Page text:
Helen Pearson, Chief Features Editor, Nature
Margaret Llewelyn Davies was an early campaigner for women’s rights and a social scientist of her time. Her deeply moving book, called Maternity Letters from Working Women, revealed the shocking conditions in which working women gave birth just over one hundred years ago.
Her work laid the groundwork for the maternity leave and benefits that women receive today. I came across it when I was researching my own book, The Life Project, published earlier this year. I’m indebted to her, and many other campaigning women, for creating a society in which I can combine children, born healthily and safely, with a job in science and writing – even if we still have a very long way to go to find full equality between men and women in our lives and careers.
David Barnstone, Press Officer, US, Nature Research
Alexandra Horowitz and Lisa Guernsey and are two outstanding women in the sciences. They are both social scientists who have progressed our understanding of the minds of two different species: dogs and children.
Horowitz studies canine cognition at Barnard College, one of the world’s oldest women’s colleges and affiliated with Columbia University. It was founded in 1889 because of Columbia’s refusal to admit women at the time.
Guernsey is deputy director of the Education Policy program and director of the Learning Technologies project at the New America Foundation, where she translates the latest research into policies to give all children the opportunity to lead happy and productive lives in an ever-changing world.
I admire both Horowitz’s and Guernsey’s ability to make research accessible and compelling to the general public, which inspired me to pursue science communication.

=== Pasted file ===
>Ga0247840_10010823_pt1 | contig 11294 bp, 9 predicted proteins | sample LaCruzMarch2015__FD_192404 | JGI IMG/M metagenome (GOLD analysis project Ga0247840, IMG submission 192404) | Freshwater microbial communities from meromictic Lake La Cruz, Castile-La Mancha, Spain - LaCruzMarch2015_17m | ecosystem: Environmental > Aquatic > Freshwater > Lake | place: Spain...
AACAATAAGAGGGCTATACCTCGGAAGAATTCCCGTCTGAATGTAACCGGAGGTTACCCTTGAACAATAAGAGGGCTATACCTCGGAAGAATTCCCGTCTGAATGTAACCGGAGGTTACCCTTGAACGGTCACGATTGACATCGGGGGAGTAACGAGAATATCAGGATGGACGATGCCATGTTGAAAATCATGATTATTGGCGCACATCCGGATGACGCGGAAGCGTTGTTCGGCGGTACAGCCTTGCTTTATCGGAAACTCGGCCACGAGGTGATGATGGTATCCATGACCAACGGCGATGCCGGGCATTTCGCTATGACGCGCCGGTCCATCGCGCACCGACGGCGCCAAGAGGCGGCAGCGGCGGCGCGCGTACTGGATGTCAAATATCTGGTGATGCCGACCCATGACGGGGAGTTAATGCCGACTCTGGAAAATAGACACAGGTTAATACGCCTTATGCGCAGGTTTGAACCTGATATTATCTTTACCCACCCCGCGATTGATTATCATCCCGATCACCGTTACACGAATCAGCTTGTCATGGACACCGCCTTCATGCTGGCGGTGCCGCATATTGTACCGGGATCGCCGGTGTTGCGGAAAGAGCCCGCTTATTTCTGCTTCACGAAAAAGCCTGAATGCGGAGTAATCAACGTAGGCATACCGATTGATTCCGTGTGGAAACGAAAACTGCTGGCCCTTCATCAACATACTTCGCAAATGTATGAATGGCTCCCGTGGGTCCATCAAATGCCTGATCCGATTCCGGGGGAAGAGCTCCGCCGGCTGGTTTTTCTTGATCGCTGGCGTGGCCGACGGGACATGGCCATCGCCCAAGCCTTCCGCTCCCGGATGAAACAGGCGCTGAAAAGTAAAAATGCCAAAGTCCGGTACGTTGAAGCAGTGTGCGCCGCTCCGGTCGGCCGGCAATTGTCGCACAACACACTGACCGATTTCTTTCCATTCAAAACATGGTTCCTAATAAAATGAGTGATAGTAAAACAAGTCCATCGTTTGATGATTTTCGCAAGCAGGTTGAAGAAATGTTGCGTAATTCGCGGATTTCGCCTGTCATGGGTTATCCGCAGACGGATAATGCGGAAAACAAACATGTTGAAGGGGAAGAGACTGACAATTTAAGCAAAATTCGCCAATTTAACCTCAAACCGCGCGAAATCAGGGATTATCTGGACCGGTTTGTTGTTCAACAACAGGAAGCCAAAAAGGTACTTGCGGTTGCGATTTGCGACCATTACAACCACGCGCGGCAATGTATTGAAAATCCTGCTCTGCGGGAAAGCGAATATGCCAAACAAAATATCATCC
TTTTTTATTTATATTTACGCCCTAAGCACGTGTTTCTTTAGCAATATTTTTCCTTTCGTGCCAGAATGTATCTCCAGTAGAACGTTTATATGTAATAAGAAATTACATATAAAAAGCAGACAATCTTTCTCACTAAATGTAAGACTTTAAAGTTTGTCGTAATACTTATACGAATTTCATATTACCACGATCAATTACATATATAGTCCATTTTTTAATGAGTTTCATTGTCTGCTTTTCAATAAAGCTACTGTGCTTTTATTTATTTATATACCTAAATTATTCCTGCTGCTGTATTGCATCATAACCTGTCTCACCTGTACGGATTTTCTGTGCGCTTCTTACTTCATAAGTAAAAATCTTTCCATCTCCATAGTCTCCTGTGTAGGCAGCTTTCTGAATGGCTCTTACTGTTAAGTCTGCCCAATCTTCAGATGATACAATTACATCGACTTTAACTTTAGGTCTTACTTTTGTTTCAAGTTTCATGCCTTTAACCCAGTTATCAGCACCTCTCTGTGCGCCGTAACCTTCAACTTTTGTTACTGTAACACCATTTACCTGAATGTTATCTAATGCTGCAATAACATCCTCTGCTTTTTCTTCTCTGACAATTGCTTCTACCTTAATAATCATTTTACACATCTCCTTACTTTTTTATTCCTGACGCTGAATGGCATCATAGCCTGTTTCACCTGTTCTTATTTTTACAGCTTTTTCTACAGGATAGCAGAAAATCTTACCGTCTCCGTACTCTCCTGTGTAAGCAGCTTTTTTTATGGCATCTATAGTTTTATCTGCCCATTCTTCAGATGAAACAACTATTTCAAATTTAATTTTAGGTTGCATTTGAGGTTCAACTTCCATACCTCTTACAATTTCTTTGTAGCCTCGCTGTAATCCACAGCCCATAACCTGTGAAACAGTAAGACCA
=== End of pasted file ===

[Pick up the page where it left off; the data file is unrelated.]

Smriti Mallapaty, Science Writer and Associate Editor, Partnership and Custom Media
Before Elinor Ostrom challenged the idea, shared natural resources were seen as ‘tragedies’, and would always lead to their destruction. In a persuasive essay published in Science in 1968, American ecologist Garret Hardin argued that “freedom in a commons brings ruin to all”. The only way to save these limited resources from destruction was through privatisation or government regulation.
Ostrom offered an alternative account, in which communities did a better job than governments, companies or private individuals in sustainably managing shared resources. She proved this over several decades of fieldwork, studying farmer-managed irrigation systems and community forestry in Nepal, as well as fishers, pastoralists and foresters throughout the world.
In 2009, she became the first woman to win the Nobel Prize in Economic Sciences. The award recognised her achievements, but also drew attention to the success of decentralised forest governance in Nepal. It also inspired many stories on agriculture, land tenure and community forests in Nepal, especially for science and environment journalists like myself. Ostrom died of pancreatic cancer in 2012.